Job #1–Know Him

Posted on May 5, 2015 By


I’ve been a Catholic all my life, including 18 years of education at all Catholic schools,  and even have B.A and M.A in Theology. How is it possible that–in all those years–there was no effort or syllabus designed to help me with the important stuff: building a faith life?

As a general unfortunate rule, the Catholic Church doesn’t pass on the “faith” very well. We pass on the facts, and we pass on the teachings, traditions, rituals, and rubrics. More often than not, we’re left to fend for ourselves when it comes to figuring out how to find, build, and maintain a connection to a personal God who loves us intimately.

Let’s decide NOW that Job #1 one in all of our families, classrooms, youth nights and PSR or CCD classes is to guide these precious young lives towards a fruitful, vibrant, life-altering relationship with Jesus Christ. If they don’t have their own experience and story of him, all our facts and history will fall on deaf, bored, and skeptical ears.

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There’s bad news, of course. Relationship building with our non-techy God can be a seriously uphill battle with teens. The digital culture has led to the death of downtime and silence, replacing them with obsessive connectivity and selfie saturation. But that’s the reality. As a Catholic teacher, you are contemporary apostles, evangelizing the sometimes difficult.

How? It starts with passion. Read the Acts of the Apostles. Peter, Paul, Stephen and the rest were emboldened, and the Church grew like a wildfire: “Three thousand were baptized” and “their number grew to 5,000” on different days. The impassioned passages of this book teach us the vital cornerstones of evangelization:

  1. Make it crucial. We do our kids a lifetime disservice if we underplay the magnitude of being connected with the Big Guy. It’s truly Life or Death, PATH or LOST, Heaven or Hell. We must be on fire with the mandate to bring them closer to Jesus. THIS is why they come to us. They just don’t know it yet. They can learn to recite prayers and locate the facts they need with Google. Let’s get to the heart of the matter when they are with us.
  2. Walk the talk. They will know if you aren’t rooted. Get into your own habit. Dive deeper into your faith life. You can’t guide to a place you’ve never gone. If you are on fire, awesome! Spread the fire. If your personal faith has fallen down the rungs of the ‘to do’ list (work deadlines, kids soccer lessons, dinner planning…) it’s time to make time. We can’t give what we don’t have and we can’t receive his grace and guidance without making Knowing Him priority #1 in our own lives.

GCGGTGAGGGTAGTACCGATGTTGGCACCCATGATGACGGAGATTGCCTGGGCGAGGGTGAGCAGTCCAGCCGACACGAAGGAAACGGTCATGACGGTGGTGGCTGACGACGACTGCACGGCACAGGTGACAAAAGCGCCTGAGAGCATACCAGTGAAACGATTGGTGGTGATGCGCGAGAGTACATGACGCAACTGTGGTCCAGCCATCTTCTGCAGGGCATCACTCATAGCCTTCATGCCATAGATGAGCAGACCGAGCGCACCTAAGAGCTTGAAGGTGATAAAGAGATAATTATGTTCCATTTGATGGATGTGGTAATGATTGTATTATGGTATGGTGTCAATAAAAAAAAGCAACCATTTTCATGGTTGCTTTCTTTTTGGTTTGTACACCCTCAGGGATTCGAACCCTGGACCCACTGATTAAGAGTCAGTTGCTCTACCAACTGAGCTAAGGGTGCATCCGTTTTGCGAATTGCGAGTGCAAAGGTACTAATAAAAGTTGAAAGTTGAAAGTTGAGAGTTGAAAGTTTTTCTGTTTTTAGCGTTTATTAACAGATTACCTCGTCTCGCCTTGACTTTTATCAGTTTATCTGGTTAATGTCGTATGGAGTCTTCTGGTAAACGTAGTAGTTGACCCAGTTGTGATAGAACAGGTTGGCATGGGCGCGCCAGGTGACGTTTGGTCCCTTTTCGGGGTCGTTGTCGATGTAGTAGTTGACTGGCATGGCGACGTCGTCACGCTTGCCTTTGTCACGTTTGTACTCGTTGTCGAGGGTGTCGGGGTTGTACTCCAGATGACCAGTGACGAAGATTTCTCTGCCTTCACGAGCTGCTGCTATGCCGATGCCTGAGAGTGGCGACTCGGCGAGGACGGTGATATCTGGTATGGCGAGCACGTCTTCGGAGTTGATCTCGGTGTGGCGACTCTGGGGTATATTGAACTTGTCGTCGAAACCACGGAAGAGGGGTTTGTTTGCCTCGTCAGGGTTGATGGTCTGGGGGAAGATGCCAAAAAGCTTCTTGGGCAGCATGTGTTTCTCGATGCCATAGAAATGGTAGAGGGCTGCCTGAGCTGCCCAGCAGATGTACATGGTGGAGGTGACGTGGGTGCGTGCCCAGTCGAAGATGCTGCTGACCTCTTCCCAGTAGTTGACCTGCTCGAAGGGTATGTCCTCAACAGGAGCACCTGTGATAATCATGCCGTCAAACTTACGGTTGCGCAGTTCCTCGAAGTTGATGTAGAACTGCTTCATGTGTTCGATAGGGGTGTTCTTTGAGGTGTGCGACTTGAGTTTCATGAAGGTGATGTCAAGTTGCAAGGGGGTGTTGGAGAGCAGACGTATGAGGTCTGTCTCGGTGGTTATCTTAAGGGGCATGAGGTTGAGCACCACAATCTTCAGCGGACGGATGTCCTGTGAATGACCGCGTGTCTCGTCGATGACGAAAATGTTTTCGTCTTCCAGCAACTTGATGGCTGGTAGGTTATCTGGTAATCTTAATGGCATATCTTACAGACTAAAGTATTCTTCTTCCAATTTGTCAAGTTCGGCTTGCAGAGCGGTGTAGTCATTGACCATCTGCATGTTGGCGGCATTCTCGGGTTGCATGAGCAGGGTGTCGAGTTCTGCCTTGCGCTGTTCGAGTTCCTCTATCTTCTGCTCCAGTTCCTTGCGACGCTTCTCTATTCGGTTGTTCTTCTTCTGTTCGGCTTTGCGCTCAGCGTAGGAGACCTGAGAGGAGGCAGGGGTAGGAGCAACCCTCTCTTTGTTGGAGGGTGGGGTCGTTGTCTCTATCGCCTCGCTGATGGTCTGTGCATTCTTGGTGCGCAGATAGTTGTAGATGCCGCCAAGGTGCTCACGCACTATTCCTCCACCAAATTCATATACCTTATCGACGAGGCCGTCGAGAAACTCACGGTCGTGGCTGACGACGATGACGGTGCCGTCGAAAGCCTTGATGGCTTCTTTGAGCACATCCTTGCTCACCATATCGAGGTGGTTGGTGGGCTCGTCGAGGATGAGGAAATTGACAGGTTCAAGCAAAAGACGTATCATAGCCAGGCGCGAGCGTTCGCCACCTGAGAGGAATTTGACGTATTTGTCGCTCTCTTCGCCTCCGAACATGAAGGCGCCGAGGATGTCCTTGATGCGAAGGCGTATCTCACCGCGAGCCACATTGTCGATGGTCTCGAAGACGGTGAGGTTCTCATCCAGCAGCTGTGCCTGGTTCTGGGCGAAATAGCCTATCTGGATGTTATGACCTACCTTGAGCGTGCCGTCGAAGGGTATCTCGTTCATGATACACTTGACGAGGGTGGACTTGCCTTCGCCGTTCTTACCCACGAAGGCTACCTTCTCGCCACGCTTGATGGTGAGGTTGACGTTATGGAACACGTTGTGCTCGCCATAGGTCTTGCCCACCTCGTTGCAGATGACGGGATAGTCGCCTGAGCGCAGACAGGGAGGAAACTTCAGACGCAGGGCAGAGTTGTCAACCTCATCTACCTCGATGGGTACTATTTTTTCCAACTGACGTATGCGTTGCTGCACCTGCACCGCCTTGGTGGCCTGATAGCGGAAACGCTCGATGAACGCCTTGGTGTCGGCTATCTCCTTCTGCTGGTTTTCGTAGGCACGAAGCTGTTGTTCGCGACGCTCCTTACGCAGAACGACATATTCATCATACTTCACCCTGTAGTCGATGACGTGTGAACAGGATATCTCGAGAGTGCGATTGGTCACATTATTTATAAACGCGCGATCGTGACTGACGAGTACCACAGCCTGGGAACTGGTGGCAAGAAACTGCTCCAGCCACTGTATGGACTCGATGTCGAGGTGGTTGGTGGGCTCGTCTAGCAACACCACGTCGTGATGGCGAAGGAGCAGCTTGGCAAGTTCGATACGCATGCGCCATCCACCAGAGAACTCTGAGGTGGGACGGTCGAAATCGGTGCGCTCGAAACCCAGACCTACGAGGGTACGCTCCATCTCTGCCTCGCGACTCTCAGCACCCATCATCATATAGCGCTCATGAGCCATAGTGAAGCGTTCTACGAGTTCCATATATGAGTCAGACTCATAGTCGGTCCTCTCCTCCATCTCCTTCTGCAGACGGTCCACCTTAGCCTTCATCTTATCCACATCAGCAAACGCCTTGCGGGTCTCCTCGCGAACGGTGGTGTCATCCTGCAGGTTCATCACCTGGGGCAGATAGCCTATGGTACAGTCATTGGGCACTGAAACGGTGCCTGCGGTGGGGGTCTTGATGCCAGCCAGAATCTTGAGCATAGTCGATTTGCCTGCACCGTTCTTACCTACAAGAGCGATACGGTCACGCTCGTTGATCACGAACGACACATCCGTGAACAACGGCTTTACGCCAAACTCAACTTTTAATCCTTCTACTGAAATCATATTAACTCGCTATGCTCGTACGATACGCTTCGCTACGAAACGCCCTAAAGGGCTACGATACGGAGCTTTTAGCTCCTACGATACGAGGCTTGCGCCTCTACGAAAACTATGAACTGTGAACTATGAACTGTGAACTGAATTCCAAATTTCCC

3. Give it primacy of place. As you build your lessons or start your conversations, put relationship building first. Slash anything else, but hold this sacred. Period. The apostles proclaimed the Jesus story and insisted he came to save all who lived in his love. That’s what our kids need to hear and believe.

While Acts reminds us to be zealous in our message, every public speaker worth her salt know she’s got to design the presentation to increase the odds of the message being received.

In her book,”The Teenage Brain,” Frances Jensen lays it out. Our teenagers are working with “a jacked-up, stimulus-seeking brain not yet fully capable of making mature decisions.” We can’t fight Mother Nature, so let’s work with her. Make your lesson plan match their brains’ need for variety and stimulus by sticking to two mantras:

CHANGE IT UP: Novelty is a strobe light inside a developing brain that is on hyper-drive. So use it for good. Since our message is the same, our springboards need to change constantly in order to train the teen brain to make the mature decision to get on the PATH.

Begin by evaluating the physical potentials of your meeting space, group work, and manipultives:

  • Change your setting–classroom, church, under a tree, prayer garden, cemetery
  • Change the lighting, shading, use candles, flashlights, glow sticks (really)
  • Change the desk layout Floor plan ideas
  • Change their position–in a chair (change seats mid-session for a perspective shift), on the floor, standing, walking, kneeling, in a meditative yoga position
  • Give input from the back of the room, while walking around, mid-aisle.
  • Change up how you form groups and who is in your groups every time
  • Vary your group work approach. Group Work ideas
  • Everything shouldn’t be white or one-dimensional. Use fabric, textiles, crafts, small bits of hardware, colored paper, markers, puff paints, recycled materials. The more unexpected your prop the more effective.

INCREASE ACCESS POINTS. Multi-sensory and multi-intelligence lesson plans are the “It” thing. And well they should be. Not only are these brains in hyper-drive, they also have individual preferred modes of learning. A one-size-fits-most approach isn’t going to hack it.

Give yourself permission to start small if the idea of multiple access points is new to you. A couple approaches built into a prayer time or learning session is a doable and not overwhelming goal. Then take notes. What worked? What flopped? What was underwhelming? Next time you use a lesson similar to that one, add another layer. Tweak and build. Tweak and build.

Access points to have on your radar:

  • Spatial
  • Visual
  • Smell, taste, and memory
  • Intrapersonal
  • Problem solving and reasoning
  • Large physical movements
  • Music
  • Interpersonal
  • Linguistics

Coming soon…More on creating multiple Access Points



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